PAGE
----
You can compare marriage vs. domestic partnerships here. Much safer.

 

SW15

Master Don Juan
Joined
May 31, 2020
Messages
12,608
Reaction score
10,713
My ex was an attorney herself. Our marriage was 14 years. She got a $650K house plus I had to write her a check for nearly 7 figures.
Was she in family law?

No matter what type of law she was practicing, it seems like it would be unpleasant to be in a long term relationship and/or married to a female lawyer. That's the Girl Boss type.
 

Free_Agent

Don Juan
Joined
Dec 28, 2022
Messages
54
Reaction score
37
Age
47
Was she in family law?

No matter what type of law she was practicing, it seems like it would be unpleasant to be in a long term relationship and/or married to a female lawyer. That's the Girl Boss type.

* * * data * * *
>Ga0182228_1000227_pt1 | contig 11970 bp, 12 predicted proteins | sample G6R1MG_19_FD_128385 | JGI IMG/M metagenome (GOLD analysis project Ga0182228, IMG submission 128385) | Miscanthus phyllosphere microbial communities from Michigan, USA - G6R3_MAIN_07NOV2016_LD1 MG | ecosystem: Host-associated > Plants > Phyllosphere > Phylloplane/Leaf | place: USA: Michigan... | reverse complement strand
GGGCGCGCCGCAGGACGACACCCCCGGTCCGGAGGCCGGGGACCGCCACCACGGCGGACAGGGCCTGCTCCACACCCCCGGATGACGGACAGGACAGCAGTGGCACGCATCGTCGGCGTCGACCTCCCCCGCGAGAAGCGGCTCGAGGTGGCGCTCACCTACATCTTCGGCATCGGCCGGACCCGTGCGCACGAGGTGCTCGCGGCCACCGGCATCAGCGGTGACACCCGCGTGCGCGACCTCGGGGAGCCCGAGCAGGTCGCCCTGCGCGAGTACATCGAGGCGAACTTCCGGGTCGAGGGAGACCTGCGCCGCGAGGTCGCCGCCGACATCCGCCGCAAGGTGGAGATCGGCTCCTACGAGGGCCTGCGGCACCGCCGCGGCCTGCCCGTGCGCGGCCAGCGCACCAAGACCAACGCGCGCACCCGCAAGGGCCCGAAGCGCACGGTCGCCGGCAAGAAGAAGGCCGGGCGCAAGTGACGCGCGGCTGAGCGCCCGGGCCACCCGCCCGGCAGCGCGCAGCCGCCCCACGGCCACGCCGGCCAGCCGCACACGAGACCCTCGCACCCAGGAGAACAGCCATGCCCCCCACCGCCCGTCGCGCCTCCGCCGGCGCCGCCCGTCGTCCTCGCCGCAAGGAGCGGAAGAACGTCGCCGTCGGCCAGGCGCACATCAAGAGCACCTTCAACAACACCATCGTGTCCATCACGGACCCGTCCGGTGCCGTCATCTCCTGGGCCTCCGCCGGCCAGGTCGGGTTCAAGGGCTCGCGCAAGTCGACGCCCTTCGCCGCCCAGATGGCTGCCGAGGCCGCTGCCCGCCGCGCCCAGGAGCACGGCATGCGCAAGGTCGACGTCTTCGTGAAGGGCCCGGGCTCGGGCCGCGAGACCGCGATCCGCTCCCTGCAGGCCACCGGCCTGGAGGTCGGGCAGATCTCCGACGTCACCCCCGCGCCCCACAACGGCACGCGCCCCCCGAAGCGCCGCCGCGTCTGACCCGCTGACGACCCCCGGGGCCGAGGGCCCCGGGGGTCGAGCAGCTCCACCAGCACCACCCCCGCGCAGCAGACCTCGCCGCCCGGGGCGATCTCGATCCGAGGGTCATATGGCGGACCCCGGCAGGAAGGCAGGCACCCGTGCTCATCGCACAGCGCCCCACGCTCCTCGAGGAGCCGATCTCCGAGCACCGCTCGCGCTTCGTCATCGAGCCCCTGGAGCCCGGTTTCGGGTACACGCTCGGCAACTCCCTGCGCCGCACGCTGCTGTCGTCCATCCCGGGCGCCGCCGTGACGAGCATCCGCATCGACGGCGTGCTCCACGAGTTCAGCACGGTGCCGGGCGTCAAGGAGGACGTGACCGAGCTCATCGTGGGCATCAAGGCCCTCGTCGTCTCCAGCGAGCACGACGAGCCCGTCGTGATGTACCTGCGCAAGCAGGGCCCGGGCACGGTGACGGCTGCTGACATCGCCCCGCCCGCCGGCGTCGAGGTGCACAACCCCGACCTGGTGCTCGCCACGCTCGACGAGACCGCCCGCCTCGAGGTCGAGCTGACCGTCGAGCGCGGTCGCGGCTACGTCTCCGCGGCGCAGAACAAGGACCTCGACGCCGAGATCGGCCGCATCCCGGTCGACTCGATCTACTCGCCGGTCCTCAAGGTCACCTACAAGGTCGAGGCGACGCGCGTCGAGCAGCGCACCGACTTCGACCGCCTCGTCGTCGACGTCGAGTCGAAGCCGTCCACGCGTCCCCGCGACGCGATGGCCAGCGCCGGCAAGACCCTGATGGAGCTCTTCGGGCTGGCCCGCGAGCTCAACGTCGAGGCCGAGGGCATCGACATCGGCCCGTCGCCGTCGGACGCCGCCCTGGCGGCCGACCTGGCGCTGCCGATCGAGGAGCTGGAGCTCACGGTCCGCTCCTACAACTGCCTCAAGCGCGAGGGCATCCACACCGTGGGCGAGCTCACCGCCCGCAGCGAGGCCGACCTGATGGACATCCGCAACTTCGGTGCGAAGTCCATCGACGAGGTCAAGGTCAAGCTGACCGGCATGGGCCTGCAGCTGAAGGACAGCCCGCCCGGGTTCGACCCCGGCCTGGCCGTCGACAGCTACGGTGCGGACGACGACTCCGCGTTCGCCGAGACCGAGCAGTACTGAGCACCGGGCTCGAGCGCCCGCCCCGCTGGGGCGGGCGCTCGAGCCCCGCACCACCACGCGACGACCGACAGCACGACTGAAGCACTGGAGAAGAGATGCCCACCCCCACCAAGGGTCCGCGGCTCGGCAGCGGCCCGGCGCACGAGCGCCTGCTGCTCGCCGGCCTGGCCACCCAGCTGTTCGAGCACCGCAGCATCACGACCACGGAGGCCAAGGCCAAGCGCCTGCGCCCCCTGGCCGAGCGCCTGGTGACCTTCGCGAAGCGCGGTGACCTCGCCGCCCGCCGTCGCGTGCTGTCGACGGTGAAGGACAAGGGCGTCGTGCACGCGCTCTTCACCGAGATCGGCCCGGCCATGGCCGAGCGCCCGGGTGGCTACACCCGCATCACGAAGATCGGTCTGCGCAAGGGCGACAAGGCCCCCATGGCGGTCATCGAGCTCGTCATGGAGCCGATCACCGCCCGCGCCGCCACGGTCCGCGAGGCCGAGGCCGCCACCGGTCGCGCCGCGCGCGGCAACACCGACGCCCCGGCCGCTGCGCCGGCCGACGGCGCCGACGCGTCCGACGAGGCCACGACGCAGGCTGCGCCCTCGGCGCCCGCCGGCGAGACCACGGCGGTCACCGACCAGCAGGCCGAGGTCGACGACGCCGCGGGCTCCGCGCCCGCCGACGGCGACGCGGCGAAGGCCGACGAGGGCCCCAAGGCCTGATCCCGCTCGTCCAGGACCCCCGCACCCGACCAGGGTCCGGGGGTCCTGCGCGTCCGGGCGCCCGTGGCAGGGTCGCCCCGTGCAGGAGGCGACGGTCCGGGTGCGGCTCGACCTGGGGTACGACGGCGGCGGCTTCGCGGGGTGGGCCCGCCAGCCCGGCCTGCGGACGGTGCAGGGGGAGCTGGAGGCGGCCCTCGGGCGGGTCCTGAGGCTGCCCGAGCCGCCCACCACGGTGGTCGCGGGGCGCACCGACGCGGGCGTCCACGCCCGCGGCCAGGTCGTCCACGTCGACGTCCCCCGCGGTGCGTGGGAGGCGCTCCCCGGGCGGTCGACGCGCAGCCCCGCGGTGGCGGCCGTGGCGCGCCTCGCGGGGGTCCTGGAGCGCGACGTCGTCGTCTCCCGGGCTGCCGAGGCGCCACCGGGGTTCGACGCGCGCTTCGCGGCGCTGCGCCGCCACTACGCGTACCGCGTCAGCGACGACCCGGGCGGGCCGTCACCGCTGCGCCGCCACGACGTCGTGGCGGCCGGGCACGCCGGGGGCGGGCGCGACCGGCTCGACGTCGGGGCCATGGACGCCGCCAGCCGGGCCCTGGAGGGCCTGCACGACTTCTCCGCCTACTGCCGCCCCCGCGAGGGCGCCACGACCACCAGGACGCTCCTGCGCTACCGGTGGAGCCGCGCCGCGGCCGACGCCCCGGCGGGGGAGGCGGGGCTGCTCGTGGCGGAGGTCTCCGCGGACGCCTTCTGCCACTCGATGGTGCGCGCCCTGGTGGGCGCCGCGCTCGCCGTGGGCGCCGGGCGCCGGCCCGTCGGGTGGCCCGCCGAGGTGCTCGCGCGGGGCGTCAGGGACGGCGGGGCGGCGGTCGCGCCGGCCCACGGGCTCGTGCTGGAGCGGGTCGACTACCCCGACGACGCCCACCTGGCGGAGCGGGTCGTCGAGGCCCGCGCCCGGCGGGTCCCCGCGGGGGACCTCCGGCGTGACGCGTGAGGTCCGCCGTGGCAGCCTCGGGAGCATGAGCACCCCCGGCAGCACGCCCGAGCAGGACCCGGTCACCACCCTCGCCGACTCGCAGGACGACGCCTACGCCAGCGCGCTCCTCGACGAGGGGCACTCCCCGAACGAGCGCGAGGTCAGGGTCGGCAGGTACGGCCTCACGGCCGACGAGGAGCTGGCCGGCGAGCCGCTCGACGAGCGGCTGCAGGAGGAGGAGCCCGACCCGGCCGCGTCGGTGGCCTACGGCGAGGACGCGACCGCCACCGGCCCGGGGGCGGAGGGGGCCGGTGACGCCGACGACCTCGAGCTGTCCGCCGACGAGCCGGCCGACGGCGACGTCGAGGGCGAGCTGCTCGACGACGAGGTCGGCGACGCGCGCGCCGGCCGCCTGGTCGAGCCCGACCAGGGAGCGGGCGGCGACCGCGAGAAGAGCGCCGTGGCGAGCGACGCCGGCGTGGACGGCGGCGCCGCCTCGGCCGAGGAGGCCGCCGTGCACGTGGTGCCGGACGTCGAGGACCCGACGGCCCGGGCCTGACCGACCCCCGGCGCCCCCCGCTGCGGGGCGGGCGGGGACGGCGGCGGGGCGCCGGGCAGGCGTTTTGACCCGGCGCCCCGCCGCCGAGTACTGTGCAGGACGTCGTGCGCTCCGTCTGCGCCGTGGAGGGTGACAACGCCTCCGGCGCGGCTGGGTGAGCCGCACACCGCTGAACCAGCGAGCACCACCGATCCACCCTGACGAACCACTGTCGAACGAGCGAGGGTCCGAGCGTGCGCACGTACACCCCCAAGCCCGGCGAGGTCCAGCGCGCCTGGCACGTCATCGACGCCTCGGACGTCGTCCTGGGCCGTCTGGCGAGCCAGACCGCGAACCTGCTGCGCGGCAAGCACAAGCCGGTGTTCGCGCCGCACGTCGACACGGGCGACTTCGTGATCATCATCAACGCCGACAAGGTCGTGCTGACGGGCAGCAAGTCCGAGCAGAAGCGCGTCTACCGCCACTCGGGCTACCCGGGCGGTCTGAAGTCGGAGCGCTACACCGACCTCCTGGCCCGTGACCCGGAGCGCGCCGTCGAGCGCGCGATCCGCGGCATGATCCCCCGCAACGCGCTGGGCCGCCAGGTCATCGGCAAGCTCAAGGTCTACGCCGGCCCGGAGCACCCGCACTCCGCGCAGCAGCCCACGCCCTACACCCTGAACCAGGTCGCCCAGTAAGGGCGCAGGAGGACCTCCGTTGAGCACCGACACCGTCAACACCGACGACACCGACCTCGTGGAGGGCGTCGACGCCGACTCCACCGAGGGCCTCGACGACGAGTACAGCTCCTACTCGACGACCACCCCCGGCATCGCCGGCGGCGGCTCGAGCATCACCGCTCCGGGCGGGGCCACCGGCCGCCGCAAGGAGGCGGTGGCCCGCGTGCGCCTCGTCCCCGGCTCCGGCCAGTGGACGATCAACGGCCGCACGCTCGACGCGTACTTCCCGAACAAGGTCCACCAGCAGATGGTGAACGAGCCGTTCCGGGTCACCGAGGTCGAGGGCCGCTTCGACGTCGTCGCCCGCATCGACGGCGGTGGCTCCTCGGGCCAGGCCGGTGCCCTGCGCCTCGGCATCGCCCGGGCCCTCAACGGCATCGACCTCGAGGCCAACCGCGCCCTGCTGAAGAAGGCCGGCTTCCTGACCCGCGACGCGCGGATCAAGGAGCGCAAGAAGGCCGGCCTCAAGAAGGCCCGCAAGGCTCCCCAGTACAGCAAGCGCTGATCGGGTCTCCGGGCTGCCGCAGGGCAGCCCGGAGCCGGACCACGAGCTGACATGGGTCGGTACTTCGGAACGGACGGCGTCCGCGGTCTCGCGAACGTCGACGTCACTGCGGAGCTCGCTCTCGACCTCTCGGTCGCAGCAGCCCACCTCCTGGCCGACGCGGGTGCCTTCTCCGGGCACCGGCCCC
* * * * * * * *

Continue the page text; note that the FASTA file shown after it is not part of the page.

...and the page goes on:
Was she in family law?

No matter what type of law she was practicing, it seems like it would be unpleasant to be in a long term relationship and/or married to a female lawyer. That's the Girl Boss type.
She started in RE. Top firm offered partnership.

Then got into estate planning . Wills. Trusts. Etc. Never litigation.

Then … politics .
 
Top